The court also called into question the validity of the ’350 patent in light of prior art to Migaly. Otsuka did not contest that Migaly taught the same elements as the ’350 patent, but argued that Migaly could not claim priority to its provisional application, due to differences between the provisional application and the final patent. The court disagreed and found that, although it contained substantial extraneous material, the provisional application was “squarely” directed to a pharmaceutical combination of antipsychotics and antidepressants, including those described in Claim 1 of the ’350 patent. Otsuka also argued that a person of ordinary skill in the art would not arrive at the combination of aripiprazole and either citalopram or escitalopram because those ingredients appeared among many other antipsychotics and antidepressants, which could “result in many 1000s of different, indeterminate” combinations of drugs. Otsuka’s argument was undercut by its own expert, however, who stated that he “immediately envisioned a combination of aripiprazole with either citalopram or escitalopram” after reviewing Migaly.

Next, Otsuka did not show it would suffer immediate and irreparable harm in the absence of an injunction. Otsuka did not present evidence showing that the damages it claimed, loss of market share, sales, and price erosion, were unquantifiable. Indeed, Otsuka’s damages expert was able to estimate these damages in terms of percentage losses. Otsuka was also unable to show a “causal nexus” between the harm alleged and the infringement. Abilify only contains aripiprazole as its active ingredient, like defendants’ generic drugs. But the ’350 patent claims a combination of aripiprazole and either citalopram or escitalopram. Thus, Otsuka’s alleged harm is not the result of patent infringement, but rather is the result of lawful competition. Finally, Otsuka’s delay in moving for injunctive relief suggested a lack of urgency. For these reasons, Otsuka failed to prove the immediate and irreparable harm necessary for injunctive relief.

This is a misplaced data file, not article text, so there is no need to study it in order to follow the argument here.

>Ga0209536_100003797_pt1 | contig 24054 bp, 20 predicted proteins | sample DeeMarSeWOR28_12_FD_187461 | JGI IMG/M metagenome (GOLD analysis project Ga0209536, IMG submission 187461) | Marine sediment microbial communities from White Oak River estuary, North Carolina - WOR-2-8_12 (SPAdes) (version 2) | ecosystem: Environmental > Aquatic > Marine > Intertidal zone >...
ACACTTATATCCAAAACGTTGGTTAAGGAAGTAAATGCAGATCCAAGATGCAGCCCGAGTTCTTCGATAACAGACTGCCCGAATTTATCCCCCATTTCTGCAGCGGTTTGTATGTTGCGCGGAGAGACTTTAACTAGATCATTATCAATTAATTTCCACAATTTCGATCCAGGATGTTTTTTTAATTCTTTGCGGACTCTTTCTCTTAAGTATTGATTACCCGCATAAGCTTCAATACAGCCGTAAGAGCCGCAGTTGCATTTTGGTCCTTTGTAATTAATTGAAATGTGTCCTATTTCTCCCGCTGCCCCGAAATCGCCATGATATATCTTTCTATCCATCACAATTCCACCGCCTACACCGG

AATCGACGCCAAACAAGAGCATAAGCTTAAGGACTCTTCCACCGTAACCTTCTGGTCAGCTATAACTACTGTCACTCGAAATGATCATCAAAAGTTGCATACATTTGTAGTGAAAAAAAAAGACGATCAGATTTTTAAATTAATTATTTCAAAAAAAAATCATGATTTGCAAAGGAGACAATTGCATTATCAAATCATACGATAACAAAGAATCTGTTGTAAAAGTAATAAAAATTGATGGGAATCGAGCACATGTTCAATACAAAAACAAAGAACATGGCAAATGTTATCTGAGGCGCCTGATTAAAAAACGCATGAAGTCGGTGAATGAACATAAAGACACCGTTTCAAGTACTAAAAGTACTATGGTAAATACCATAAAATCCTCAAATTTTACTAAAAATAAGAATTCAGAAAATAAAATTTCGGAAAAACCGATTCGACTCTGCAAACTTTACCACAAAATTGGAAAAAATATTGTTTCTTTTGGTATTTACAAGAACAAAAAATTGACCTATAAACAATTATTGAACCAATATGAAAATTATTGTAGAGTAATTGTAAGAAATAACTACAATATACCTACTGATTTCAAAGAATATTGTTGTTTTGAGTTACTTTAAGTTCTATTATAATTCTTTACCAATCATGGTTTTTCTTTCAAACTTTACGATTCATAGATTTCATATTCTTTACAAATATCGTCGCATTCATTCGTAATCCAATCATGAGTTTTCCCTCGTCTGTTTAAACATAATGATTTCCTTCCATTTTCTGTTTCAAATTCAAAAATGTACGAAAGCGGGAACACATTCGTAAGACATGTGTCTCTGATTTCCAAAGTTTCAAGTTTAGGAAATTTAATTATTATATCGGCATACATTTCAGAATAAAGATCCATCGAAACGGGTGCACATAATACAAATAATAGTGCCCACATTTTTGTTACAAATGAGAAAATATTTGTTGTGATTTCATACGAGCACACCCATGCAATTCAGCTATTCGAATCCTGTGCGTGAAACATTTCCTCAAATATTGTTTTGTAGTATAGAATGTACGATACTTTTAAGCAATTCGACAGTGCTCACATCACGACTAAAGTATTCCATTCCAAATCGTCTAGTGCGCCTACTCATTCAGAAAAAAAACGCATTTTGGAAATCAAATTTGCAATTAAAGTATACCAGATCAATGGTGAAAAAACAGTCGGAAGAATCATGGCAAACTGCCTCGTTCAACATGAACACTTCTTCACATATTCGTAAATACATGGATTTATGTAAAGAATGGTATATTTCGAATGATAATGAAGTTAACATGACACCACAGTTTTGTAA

Moreover, the potential harm to defendants cautioned against injunctive relief. Defendants had taken affirmative steps towards entering the market, including investing in materials, manufacturing facilities, and supply pipelines. An injunction would “seriously erode” these efforts. Further, the delay of an injunction would cause the defendants to lose the advantage of early entry into the market. In light of this potential harm, the balance of hardships favored the defendants.

Finally, the court determined that the public interest was best served by denying injunctive relief. The public’s interest in rewarding innovation had already been adequately served. Otsuka benefited from its market exclusivity for many years, generating over $100 billion in revenue over the previous eight years. Now, the public has a strong interest in lower prices and increased competition in the marketplace.